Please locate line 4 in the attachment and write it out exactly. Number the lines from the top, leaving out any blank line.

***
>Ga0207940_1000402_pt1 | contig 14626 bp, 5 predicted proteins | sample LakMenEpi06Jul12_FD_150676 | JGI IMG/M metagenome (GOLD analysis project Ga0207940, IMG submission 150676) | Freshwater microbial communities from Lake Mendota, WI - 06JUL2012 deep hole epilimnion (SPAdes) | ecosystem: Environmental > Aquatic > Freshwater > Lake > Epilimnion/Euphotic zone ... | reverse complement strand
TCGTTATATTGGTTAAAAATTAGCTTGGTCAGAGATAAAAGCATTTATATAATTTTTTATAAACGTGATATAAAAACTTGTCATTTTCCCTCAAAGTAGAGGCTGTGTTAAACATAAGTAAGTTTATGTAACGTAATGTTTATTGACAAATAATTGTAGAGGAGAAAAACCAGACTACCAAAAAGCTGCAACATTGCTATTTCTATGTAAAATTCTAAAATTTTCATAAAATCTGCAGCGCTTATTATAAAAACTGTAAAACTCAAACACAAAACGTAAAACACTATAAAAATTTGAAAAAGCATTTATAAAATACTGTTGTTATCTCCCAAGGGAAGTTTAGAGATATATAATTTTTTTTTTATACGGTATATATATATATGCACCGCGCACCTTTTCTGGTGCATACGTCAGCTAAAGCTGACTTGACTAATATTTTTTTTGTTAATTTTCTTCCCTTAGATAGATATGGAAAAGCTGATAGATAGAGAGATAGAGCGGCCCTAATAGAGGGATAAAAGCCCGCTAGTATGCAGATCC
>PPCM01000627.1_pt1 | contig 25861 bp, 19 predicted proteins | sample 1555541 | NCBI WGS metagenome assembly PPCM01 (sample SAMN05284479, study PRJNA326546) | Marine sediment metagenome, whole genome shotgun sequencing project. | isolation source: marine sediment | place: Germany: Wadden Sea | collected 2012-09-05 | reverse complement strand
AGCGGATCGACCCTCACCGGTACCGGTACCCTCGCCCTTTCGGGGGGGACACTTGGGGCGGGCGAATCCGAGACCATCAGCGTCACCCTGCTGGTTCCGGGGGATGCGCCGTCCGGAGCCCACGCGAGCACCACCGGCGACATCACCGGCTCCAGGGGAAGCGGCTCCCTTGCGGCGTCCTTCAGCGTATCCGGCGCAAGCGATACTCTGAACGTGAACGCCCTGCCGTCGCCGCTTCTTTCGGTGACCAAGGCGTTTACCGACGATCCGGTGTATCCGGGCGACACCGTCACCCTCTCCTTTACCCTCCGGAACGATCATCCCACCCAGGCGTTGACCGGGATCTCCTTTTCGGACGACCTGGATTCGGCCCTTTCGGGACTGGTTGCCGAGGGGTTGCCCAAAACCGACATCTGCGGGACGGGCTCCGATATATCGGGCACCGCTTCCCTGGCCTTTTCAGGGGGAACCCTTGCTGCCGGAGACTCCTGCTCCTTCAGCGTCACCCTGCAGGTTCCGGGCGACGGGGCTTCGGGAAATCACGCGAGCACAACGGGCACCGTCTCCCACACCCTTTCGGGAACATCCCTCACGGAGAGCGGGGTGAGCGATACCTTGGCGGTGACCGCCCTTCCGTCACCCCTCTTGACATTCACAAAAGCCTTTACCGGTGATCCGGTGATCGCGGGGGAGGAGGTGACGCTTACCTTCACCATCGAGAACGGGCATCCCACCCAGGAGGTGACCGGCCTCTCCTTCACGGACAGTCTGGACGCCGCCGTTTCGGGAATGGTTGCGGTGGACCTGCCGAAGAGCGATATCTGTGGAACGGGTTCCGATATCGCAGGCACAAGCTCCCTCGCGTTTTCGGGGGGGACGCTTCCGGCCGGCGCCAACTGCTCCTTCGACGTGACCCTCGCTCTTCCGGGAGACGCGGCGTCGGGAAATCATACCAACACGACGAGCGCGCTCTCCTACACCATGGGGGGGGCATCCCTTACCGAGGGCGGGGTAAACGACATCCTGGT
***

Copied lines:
AGCGGATCGACCCTCACCGGTACCGGTACCCTCGCCCTTTCGGGGGGGACACTTGGGGCGGGCGAATCCGAGACCATCAGCGTCACCCTGCTGGTTCCGGGGGATGCGCCGTCCGGAGCCCACGCGAGCACCACCGGCGACATCACCGGCTCCAGGGGAAGCGGCTCCCTTGCGGCGTCCTTCAGCGTATCCGGCGCAAGCGATACTCTGAACGTGAACGCCCTGCCGTCGCCGCTTCTTTCGGTGACCAAGGCGTTTACCGACGATCCGGTGTATCCGGGCGACACCGTCACCCTCTCCTTTACCCTCCGGAACGATCATCCCACCCAGGCGTTGACCGGGATCTCCTTTTCGGACGACCTGGATTCGGCCCTTTCGGGACTGGTTGCCGAGGGGTTGCCCAAAACCGACATCTGCGGGACGGGCTCCGATATATCGGGCACCGCTTCCCTGGCCTTTTCAGGGGGAACCCTTGCTGCCGGAGACTCCTGCTCCTTCAGCGTCACCCTGCAGGTTCCGGGCGACGGGGCTTCGGGAAATCACGCGAGCACAACGGGCACCGTCTCCCACACCCTTTCGGGAACATCCCTCACGGAGAGCGGGGTGAGCGATACCTTGGCGGTGACCGCCCTTCCGTCACCCCTCTTGACATTCACAAAAGCCTTTACCGGTGATCCGGTGATCGCGGGGGAGGAGGTGACGCTTACCTTCACCATCGAGAACGGGCATCCCACCCAGGAGGTGACCGGCCTCTCCTTCACGGACAGTCTGGACGCCGCCGTTTCGGGAATGGTTGCGGTGGACCTGCCGAAGAGCGATATCTGTGGAACGGGTTCCGATATCGCAGGCACAAGCTCCCTCGCGTTTTCGGGGGGGACGCTTCCGGCCGGCGCCAACTGCTCCTTCGACGTGACCCTCGCTCTTCCGGGAGACGCGGCGTCGGGAAATCATACCAACACGACGAGCGCGCTCTCCTACACCATGGGGGGGGCATCCCTTACCGAGGGCGGGGTAAACGACATCCTGGT